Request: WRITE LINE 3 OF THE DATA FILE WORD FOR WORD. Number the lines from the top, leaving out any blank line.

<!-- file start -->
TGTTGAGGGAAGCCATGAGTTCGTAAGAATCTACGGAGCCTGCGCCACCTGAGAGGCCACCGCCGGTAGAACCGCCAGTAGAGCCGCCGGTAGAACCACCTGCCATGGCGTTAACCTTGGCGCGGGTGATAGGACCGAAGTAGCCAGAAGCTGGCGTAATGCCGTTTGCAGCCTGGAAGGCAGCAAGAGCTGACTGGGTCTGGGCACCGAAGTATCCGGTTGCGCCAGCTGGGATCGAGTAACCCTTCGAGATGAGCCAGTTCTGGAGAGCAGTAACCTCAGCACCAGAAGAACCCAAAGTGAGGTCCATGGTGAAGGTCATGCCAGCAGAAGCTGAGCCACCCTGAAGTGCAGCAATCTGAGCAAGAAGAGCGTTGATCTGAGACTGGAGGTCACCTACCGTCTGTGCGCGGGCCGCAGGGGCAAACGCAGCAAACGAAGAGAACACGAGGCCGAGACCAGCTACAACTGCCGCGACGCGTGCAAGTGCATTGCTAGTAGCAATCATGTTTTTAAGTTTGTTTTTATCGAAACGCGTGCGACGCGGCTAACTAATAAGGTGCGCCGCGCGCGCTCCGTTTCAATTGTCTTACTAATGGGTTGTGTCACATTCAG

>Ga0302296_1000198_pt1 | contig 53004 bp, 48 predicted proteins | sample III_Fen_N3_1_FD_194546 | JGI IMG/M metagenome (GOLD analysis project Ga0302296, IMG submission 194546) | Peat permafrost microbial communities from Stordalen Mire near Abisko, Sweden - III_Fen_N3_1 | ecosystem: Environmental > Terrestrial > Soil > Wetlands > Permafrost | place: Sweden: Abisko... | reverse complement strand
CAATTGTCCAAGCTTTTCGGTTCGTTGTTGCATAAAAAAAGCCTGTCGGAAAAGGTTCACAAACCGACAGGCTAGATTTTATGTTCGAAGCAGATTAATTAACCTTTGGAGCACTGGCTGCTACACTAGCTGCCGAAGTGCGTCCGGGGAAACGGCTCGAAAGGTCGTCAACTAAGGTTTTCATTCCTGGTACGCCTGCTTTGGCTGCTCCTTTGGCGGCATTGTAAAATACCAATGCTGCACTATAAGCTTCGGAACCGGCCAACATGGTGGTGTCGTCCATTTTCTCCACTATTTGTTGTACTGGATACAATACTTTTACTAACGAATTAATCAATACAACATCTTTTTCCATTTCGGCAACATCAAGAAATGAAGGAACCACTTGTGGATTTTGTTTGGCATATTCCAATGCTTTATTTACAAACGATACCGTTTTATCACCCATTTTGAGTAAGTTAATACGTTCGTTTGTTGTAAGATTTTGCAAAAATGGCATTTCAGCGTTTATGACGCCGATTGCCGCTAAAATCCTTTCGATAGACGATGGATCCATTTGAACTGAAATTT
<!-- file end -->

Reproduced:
CAATTGTCCAAGCTTTTCGGTTCGTTGTTGCATAAAAAAAGCCTGTCGGAAAAGGTTCACAAACCGACAGGCTAGATTTTATGTTCGAAGCAGATTAATTAACCTTTGGAGCACTGGCTGCTACACTAGCTGCCGAAGTGCGTCCGGGGAAACGGCTCGAAAGGTCGTCAACTAAGGTTTTCATTCCTGGTACGCCTGCTTTGGCTGCTCCTTTGGCGGCATTGTAAAATACCAATGCTGCACTATAAGCTTCGGAACCGGCCAACATGGTGGTGTCGTCCATTTTCTCCACTATTTGTTGTACTGGATACAATACTTTTACTAACGAATTAATCAATACAACATCTTTTTCCATTTCGGCAACATCAAGAAATGAAGGAACCACTTGTGGATTTTGTTTGGCATATTCCAATGCTTTATTTACAAACGATACCGTTTTATCACCCATTTTGAGTAAGTTAATACGTTCGTTTGTTGTAAGATTTTGCAAAAATGGCATTTCAGCGTTTATGACGCCGATTGCCGCTAAAATCCTTTCGATAGACGATGGATCCATTTGAACTGAAATTT